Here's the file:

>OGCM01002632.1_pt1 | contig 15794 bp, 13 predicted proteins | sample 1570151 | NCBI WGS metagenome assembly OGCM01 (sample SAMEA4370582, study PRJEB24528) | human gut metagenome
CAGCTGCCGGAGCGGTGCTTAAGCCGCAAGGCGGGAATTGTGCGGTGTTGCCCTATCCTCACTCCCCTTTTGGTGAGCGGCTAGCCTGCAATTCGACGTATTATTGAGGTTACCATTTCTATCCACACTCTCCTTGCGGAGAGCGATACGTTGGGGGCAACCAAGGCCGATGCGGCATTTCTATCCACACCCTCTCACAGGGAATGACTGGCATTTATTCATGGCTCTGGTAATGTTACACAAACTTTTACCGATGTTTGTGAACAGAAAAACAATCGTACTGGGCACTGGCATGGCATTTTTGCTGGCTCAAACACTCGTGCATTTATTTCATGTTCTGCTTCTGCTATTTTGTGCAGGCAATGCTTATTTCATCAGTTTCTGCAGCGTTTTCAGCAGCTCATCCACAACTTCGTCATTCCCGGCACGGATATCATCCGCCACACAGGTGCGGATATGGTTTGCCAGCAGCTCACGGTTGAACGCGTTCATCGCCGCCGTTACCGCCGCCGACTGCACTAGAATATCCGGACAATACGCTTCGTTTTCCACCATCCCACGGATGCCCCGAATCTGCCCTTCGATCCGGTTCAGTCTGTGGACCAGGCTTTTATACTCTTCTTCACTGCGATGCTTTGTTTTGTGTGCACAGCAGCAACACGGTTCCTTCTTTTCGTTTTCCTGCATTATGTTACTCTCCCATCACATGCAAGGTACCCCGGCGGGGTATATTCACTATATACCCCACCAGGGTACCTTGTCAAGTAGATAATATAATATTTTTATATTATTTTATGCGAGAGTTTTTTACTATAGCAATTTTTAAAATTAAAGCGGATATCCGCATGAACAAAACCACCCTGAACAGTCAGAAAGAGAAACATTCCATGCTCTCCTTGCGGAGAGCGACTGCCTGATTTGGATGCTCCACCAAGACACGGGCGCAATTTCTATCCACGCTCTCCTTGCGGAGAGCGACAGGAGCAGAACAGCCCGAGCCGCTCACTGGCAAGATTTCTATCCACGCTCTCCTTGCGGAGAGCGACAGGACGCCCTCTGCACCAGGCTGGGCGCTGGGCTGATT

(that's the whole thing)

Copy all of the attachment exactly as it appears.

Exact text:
>OGCM01002632.1_pt1 | contig 15794 bp, 13 predicted proteins | sample 1570151 | NCBI WGS metagenome assembly OGCM01 (sample SAMEA4370582, study PRJEB24528) | human gut metagenome
CAGCTGCCGGAGCGGTGCTTAAGCCGCAAGGCGGGAATTGTGCGGTGTTGCCCTATCCTCACTCCCCTTTTGGTGAGCGGCTAGCCTGCAATTCGACGTATTATTGAGGTTACCATTTCTATCCACACTCTCCTTGCGGAGAGCGATACGTTGGGGGCAACCAAGGCCGATGCGGCATTTCTATCCACACCCTCTCACAGGGAATGACTGGCATTTATTCATGGCTCTGGTAATGTTACACAAACTTTTACCGATGTTTGTGAACAGAAAAACAATCGTACTGGGCACTGGCATGGCATTTTTGCTGGCTCAAACACTCGTGCATTTATTTCATGTTCTGCTTCTGCTATTTTGTGCAGGCAATGCTTATTTCATCAGTTTCTGCAGCGTTTTCAGCAGCTCATCCACAACTTCGTCATTCCCGGCACGGATATCATCCGCCACACAGGTGCGGATATGGTTTGCCAGCAGCTCACGGTTGAACGCGTTCATCGCCGCCGTTACCGCCGCCGACTGCACTAGAATATCCGGACAATACGCTTCGTTTTCCACCATCCCACGGATGCCCCGAATCTGCCCTTCGATCCGGTTCAGTCTGTGGACCAGGCTTTTATACTCTTCTTCACTGCGATGCTTTGTTTTGTGTGCACAGCAGCAACACGGTTCCTTCTTTTCGTTTTCCTGCATTATGTTACTCTCCCATCACATGCAAGGTACCCCGGCGGGGTATATTCACTATATACCCCACCAGGGTACCTTGTCAAGTAGATAATATAATATTTTTATATTATTTTATGCGAGAGTTTTTTACTATAGCAATTTTTAAAATTAAAGCGGATATCCGCATGAACAAAACCACCCTGAACAGTCAGAAAGAGAAACATTCCATGCTCTCCTTGCGGAGAGCGACTGCCTGATTTGGATGCTCCACCAAGACACGGGCGCAATTTCTATCCACGCTCTCCTTGCGGAGAGCGACAGGAGCAGAACAGCCCGAGCCGCTCACTGGCAAGATTTCTATCCACGCTCTCCTTGCGGAGAGCGACAGGACGCCCTCTGCACCAGGCTGGGCGCTGGGCTGATT